Through dozens of Freedom of Information Act requests, sociologist, Dr. Lisa Martino-Taylor uncovered declassified military documents describing the spraying of zinc cadmium sulfide with radioactive particles on a daily basis, for several years during the 1950s and 1960s.
In St Louis, the sprayers were mounted on the rooftops of high rise buildings. In Texas, similar tests were conducted but the toxins were dispersed by military jets from the air and station wagons on the ground.
These tests were conducted on an unwitting public.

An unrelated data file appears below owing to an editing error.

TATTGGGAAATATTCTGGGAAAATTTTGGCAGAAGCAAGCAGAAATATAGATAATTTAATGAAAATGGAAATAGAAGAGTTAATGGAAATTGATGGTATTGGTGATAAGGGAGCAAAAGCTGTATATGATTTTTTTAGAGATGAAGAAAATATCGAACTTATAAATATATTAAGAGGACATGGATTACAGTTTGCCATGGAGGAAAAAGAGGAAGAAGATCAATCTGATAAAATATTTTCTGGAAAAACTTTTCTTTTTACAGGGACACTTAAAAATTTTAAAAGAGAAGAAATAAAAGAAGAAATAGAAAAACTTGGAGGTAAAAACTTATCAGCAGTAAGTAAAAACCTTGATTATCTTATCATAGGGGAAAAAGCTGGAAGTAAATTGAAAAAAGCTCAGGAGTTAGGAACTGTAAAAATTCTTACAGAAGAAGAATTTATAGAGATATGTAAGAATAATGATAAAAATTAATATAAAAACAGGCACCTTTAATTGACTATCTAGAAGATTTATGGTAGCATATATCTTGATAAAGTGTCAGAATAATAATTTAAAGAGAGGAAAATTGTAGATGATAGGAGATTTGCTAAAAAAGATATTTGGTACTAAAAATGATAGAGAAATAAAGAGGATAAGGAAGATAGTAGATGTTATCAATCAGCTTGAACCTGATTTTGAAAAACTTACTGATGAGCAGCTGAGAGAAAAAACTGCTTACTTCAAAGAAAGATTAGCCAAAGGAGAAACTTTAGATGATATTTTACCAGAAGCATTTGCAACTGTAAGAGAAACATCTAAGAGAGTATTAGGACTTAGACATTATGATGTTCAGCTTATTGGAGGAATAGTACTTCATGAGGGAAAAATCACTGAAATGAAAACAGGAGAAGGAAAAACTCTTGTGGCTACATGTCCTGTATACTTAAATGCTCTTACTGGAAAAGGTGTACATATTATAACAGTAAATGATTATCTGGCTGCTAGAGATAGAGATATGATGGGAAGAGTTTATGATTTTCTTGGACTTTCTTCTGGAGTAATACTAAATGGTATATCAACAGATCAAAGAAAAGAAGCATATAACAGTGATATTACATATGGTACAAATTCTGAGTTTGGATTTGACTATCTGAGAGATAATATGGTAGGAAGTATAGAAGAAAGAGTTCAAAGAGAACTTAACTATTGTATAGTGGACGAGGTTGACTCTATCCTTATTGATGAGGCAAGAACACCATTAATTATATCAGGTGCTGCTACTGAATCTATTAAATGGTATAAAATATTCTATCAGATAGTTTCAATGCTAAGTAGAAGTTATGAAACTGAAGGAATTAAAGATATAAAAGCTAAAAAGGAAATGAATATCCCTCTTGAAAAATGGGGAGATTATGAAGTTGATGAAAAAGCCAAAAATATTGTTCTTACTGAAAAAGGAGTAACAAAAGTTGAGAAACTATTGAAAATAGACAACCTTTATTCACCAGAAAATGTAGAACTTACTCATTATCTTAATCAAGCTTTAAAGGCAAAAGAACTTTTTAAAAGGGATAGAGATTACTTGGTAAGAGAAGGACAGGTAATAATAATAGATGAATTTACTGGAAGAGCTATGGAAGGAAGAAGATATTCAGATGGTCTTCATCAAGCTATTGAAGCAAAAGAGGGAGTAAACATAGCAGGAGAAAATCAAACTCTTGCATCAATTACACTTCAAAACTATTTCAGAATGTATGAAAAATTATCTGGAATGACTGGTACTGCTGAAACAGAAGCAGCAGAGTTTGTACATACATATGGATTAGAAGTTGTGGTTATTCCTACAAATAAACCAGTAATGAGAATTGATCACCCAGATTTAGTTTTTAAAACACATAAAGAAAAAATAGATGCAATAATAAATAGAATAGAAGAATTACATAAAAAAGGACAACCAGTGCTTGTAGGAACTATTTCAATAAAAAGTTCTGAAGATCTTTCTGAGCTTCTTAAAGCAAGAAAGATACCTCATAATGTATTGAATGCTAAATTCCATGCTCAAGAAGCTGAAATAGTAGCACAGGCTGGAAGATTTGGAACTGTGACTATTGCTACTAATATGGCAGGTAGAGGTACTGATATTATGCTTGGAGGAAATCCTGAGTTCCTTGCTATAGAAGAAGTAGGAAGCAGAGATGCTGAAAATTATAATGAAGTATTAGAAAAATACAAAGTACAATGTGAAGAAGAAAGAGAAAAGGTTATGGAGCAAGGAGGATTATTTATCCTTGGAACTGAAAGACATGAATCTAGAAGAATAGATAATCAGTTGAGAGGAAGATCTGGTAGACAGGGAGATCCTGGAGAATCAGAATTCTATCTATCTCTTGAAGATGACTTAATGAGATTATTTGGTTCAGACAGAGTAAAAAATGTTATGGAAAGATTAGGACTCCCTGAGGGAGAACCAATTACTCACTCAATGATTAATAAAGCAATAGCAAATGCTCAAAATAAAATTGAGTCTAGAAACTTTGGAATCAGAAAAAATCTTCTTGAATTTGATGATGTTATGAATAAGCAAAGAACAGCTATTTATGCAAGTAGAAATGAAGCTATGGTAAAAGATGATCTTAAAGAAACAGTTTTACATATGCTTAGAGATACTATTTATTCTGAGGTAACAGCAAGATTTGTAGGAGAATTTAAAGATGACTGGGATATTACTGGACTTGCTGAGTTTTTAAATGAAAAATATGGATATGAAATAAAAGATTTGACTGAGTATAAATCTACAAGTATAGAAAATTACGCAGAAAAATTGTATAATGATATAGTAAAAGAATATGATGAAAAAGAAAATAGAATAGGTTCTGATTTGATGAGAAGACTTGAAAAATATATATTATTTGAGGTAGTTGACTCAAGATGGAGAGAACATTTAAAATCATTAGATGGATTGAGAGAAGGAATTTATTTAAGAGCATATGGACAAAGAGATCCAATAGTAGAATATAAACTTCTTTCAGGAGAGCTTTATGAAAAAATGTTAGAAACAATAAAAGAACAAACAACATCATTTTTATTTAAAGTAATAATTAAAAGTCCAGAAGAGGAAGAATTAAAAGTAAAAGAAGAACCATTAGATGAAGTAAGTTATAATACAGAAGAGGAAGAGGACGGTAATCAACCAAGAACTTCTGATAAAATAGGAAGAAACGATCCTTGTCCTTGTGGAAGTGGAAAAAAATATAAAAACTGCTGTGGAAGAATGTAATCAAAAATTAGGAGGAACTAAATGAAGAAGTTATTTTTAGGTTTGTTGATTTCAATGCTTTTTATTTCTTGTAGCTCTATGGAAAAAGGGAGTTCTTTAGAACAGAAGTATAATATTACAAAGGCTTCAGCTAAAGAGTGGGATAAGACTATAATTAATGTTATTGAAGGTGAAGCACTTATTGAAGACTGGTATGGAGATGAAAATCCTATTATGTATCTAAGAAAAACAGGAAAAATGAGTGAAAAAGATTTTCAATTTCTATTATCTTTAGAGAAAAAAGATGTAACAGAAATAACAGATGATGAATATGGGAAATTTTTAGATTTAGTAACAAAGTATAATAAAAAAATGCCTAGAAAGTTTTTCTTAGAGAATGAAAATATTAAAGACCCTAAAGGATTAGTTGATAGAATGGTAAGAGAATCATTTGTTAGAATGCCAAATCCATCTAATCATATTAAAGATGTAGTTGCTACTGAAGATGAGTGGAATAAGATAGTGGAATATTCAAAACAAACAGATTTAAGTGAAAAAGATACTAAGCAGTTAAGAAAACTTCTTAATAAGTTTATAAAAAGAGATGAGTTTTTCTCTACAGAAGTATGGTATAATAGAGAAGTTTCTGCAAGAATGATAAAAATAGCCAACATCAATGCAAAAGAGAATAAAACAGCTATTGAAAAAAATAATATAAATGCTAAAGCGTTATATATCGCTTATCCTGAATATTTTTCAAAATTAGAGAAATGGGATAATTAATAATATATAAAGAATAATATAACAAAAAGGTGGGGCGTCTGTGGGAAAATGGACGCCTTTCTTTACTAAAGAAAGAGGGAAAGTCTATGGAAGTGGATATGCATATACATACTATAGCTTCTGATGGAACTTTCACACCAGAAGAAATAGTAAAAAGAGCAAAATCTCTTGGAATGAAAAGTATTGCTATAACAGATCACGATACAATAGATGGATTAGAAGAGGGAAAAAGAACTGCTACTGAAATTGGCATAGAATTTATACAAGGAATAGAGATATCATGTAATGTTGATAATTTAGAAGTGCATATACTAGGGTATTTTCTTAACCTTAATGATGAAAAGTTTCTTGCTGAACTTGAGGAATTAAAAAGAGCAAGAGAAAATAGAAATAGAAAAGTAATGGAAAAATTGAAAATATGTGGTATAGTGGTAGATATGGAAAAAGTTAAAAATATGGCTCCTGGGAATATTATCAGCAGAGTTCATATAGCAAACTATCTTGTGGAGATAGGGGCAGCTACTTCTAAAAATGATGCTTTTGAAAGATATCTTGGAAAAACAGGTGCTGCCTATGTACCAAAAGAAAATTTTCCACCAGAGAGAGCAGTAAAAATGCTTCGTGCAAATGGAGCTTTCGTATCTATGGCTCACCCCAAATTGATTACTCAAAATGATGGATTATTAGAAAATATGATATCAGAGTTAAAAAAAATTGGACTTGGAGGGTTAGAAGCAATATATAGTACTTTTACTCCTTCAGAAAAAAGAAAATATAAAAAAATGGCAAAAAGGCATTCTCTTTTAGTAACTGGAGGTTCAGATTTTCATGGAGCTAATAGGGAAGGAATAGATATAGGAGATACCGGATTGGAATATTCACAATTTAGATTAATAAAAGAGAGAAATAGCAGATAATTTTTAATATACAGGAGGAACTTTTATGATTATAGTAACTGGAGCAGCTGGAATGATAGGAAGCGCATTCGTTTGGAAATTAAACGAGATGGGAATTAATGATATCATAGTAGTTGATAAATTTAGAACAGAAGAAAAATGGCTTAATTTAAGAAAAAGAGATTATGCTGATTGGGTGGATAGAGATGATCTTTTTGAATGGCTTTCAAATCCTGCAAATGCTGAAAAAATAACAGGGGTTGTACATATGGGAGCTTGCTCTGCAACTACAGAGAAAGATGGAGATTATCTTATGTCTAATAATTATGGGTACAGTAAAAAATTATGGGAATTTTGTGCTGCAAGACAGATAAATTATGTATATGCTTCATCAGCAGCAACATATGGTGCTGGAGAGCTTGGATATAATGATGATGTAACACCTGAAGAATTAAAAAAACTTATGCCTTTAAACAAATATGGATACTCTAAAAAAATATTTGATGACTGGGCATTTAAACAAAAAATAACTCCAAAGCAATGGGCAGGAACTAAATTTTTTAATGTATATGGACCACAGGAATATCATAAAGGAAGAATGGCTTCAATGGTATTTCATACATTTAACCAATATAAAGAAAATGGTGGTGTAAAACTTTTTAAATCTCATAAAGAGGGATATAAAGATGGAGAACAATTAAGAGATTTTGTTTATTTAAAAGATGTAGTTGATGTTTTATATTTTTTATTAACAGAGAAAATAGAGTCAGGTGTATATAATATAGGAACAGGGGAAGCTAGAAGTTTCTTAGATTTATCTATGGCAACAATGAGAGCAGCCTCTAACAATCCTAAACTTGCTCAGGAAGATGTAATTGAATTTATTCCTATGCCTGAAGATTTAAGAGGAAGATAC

The Cold War cover story was that the Army was testing "smokescreens to protect cities from a Russian attack."
The highest concentration of this compound was sprayed on a low-income Pruitt-Igoe housing project in St. Louis Missouri that was home to 10,000 people, of which 70% were estimated to be under the age of 12.
The stated purpose of relentlessly spraying the inhabitants of Pruitt-Igoe with radioactive toxins morning, noon and night was so that the military could study its effects of their lungs.
However, no follow-up study was ever done.
In 1972, after years of crime, poverty and decline, the government demolished the Pruitt-Igoe housing project, which incidentally, was designed by Minoru Yamasaki, the same architect as the World Trade Center towers.